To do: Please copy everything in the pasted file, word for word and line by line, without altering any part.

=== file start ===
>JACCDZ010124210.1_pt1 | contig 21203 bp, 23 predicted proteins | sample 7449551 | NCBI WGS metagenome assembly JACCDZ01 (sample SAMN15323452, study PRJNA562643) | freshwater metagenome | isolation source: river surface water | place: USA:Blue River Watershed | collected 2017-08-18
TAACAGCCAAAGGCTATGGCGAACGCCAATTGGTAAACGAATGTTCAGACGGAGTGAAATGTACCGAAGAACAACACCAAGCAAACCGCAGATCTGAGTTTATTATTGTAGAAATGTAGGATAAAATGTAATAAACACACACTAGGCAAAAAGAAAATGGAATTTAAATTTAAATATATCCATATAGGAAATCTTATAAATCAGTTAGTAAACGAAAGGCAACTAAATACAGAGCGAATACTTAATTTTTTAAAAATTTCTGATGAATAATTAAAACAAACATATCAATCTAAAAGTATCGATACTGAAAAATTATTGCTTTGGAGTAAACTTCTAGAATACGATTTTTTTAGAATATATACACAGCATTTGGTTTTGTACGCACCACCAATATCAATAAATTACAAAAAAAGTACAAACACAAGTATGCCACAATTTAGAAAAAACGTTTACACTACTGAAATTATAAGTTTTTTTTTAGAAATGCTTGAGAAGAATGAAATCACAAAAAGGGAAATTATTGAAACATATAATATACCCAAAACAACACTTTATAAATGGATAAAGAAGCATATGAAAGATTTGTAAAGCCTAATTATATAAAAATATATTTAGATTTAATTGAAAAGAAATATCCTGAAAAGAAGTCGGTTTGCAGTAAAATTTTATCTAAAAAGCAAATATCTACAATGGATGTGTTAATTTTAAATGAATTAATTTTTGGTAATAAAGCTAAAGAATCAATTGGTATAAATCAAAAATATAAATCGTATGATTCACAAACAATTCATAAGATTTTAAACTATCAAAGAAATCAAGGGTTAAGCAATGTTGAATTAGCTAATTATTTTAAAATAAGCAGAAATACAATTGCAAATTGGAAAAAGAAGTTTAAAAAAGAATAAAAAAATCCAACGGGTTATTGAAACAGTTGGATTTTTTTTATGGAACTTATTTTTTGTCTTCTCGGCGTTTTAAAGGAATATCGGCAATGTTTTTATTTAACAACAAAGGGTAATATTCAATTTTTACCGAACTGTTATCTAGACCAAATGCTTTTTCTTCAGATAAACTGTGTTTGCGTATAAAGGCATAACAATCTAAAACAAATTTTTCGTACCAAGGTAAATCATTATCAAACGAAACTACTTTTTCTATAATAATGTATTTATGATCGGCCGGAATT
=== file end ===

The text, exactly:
>JACCDZ010124210.1_pt1 | contig 21203 bp, 23 predicted proteins | sample 7449551 | NCBI WGS metagenome assembly JACCDZ01 (sample SAMN15323452, study PRJNA562643) | freshwater metagenome | isolation source: river surface water | place: USA:Blue River Watershed | collected 2017-08-18
TAACAGCCAAAGGCTATGGCGAACGCCAATTGGTAAACGAATGTTCAGACGGAGTGAAATGTACCGAAGAACAACACCAAGCAAACCGCAGATCTGAGTTTATTATTGTAGAAATGTAGGATAAAATGTAATAAACACACACTAGGCAAAAAGAAAATGGAATTTAAATTTAAATATATCCATATAGGAAATCTTATAAATCAGTTAGTAAACGAAAGGCAACTAAATACAGAGCGAATACTTAATTTTTTAAAAATTTCTGATGAATAATTAAAACAAACATATCAATCTAAAAGTATCGATACTGAAAAATTATTGCTTTGGAGTAAACTTCTAGAATACGATTTTTTTAGAATATATACACAGCATTTGGTTTTGTACGCACCACCAATATCAATAAATTACAAAAAAAGTACAAACACAAGTATGCCACAATTTAGAAAAAACGTTTACACTACTGAAATTATAAGTTTTTTTTTAGAAATGCTTGAGAAGAATGAAATCACAAAAAGGGAAATTATTGAAACATATAATATACCCAAAACAACACTTTATAAATGGATAAAGAAGCATATGAAAGATTTGTAAAGCCTAATTATATAAAAATATATTTAGATTTAATTGAAAAGAAATATCCTGAAAAGAAGTCGGTTTGCAGTAAAATTTTATCTAAAAAGCAAATATCTACAATGGATGTGTTAATTTTAAATGAATTAATTTTTGGTAATAAAGCTAAAGAATCAATTGGTATAAATCAAAAATATAAATCGTATGATTCACAAACAATTCATAAGATTTTAAACTATCAAAGAAATCAAGGGTTAAGCAATGTTGAATTAGCTAATTATTTTAAAATAAGCAGAAATACAATTGCAAATTGGAAAAAGAAGTTTAAAAAAGAATAAAAAAATCCAACGGGTTATTGAAACAGTTGGATTTTTTTTATGGAACTTATTTTTTGTCTTCTCGGCGTTTTAAAGGAATATCGGCAATGTTTTTATTTAACAACAAAGGGTAATATTCAATTTTTACCGAACTGTTATCTAGACCAAATGCTTTTTCTTCAGATAAACTGTGTTTGCGTATAAAGGCATAACAATCTAAAACAAATTTTTCGTACCAAGGTAAATCATTATCAAACGAAACTACTTTTTCTATAATAATGTATTTATGATCGGCCGGAATT